WFP’s changing lives work helps to build human capital, support governments in strengthening social protection programmes, stabilize communities in particularly precarious places, and help them to better survive sudden shocks without losing all their assets.
In just four years of the Sahel Resilience Scale-up, WFP and local communities turned 158,000 hectares of barren fields in the Sahel region of five African countries into farm and grazing land. Over 2.5 million people benefited from integrated activities. Evidence shows that people are better equipped to withstand seasonal shocks and have improved access to vital natural resources like land they can work. Families and their homes, belongings and fields are better protected against climate hazards. Support serves as a buffer to instability by bringing people together, creating social safety nets, keeping lands productive and offering job opportunities – all of which help to break the cycle of hunger.
As a further example, WFP’s flagship microinsurance programme – the R4 Rural Resilience initiative – protects around 360,000 farming and pastoralist families from climate hazards that threaten crops and livelihoods in 14 countries including Bangladesh, El Salvador, Ethiopia, Fiji, Guatemala, Kenya, Madagascar and Zimbabwe.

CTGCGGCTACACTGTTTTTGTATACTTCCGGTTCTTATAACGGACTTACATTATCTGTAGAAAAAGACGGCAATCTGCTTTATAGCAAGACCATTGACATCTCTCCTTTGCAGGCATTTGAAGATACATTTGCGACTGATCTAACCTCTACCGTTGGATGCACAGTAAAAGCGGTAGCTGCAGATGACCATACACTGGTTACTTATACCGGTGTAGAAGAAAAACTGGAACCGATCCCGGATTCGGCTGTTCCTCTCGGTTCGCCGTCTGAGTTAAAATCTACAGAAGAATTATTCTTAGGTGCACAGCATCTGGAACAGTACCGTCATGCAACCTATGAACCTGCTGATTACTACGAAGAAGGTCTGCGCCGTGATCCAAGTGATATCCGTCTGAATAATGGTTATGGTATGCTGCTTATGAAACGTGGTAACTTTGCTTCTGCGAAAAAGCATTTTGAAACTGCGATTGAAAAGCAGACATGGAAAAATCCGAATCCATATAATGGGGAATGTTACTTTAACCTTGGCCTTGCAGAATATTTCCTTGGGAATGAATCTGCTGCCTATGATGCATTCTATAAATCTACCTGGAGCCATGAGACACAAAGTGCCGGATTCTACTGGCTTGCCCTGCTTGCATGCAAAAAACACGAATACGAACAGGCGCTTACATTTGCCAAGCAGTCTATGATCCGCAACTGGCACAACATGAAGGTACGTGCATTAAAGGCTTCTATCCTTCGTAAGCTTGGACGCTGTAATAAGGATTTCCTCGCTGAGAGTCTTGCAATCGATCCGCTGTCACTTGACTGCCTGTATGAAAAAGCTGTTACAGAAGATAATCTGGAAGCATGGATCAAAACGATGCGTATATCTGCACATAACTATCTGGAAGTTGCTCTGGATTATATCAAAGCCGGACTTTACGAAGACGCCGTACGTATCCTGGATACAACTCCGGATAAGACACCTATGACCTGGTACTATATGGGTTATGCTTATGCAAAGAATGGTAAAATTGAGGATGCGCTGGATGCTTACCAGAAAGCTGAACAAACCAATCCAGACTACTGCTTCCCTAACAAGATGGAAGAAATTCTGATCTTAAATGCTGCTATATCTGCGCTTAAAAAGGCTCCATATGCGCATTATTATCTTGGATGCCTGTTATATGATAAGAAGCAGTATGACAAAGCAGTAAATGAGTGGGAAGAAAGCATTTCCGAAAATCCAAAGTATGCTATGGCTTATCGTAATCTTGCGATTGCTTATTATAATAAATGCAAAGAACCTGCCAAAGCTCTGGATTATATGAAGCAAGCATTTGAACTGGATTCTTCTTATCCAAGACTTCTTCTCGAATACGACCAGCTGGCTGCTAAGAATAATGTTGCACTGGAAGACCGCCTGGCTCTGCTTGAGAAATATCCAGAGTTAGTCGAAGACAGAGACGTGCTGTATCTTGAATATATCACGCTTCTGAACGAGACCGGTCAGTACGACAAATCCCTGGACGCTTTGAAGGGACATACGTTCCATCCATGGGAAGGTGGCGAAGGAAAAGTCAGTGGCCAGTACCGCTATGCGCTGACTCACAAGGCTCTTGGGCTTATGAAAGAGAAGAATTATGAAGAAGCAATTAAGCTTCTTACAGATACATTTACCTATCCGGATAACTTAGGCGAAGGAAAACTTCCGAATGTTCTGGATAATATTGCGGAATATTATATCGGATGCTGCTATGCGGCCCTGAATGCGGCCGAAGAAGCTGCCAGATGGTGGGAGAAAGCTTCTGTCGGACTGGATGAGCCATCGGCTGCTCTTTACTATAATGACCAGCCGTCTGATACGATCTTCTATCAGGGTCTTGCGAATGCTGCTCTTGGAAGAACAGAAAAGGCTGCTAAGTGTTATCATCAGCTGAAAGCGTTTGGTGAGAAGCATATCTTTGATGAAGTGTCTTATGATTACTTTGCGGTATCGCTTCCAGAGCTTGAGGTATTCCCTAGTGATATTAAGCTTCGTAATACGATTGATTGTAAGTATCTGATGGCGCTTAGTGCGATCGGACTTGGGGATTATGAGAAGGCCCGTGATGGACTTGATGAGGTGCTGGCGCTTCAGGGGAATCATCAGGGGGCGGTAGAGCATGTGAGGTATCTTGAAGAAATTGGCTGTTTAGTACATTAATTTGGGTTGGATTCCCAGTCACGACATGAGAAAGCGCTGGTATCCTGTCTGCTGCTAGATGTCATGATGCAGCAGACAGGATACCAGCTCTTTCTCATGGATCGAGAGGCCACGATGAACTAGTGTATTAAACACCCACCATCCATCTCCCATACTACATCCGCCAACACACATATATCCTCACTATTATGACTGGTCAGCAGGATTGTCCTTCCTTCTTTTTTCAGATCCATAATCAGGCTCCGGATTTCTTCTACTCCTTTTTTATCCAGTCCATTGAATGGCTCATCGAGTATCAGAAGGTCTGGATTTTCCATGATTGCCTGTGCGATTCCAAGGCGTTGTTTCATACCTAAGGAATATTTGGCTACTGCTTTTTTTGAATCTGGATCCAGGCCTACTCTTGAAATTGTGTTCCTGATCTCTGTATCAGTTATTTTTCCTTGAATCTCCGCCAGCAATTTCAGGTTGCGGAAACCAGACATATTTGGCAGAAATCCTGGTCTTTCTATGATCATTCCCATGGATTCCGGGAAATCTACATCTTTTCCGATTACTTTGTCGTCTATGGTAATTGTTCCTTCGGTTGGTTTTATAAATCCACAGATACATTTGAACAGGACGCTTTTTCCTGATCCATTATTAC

At the same time, WFP is working with governments in 83 countries to boost or build national safety nets and nutrition-sensitive social protection, allowing us to reach more people than we can with emergency food assistance.
Humanitarian assistance alone is not enough though. A coordinated effort across governments, financial institutions, the private sector and partners is the only way to mitigate an even more severe crisis in 2023. Good governance is a golden thread that holds society together, allowing human capital to grow, economies to develop and people to thrive.
The world also needs deeper political engagement to reach zero hunger. Only political will can end conflict in places like Yemen, Ethiopia and South Sudan, and without a firm political commitment to contain global warming as stipulated in the Paris Agreement, the main drivers of hunger will continue unabated.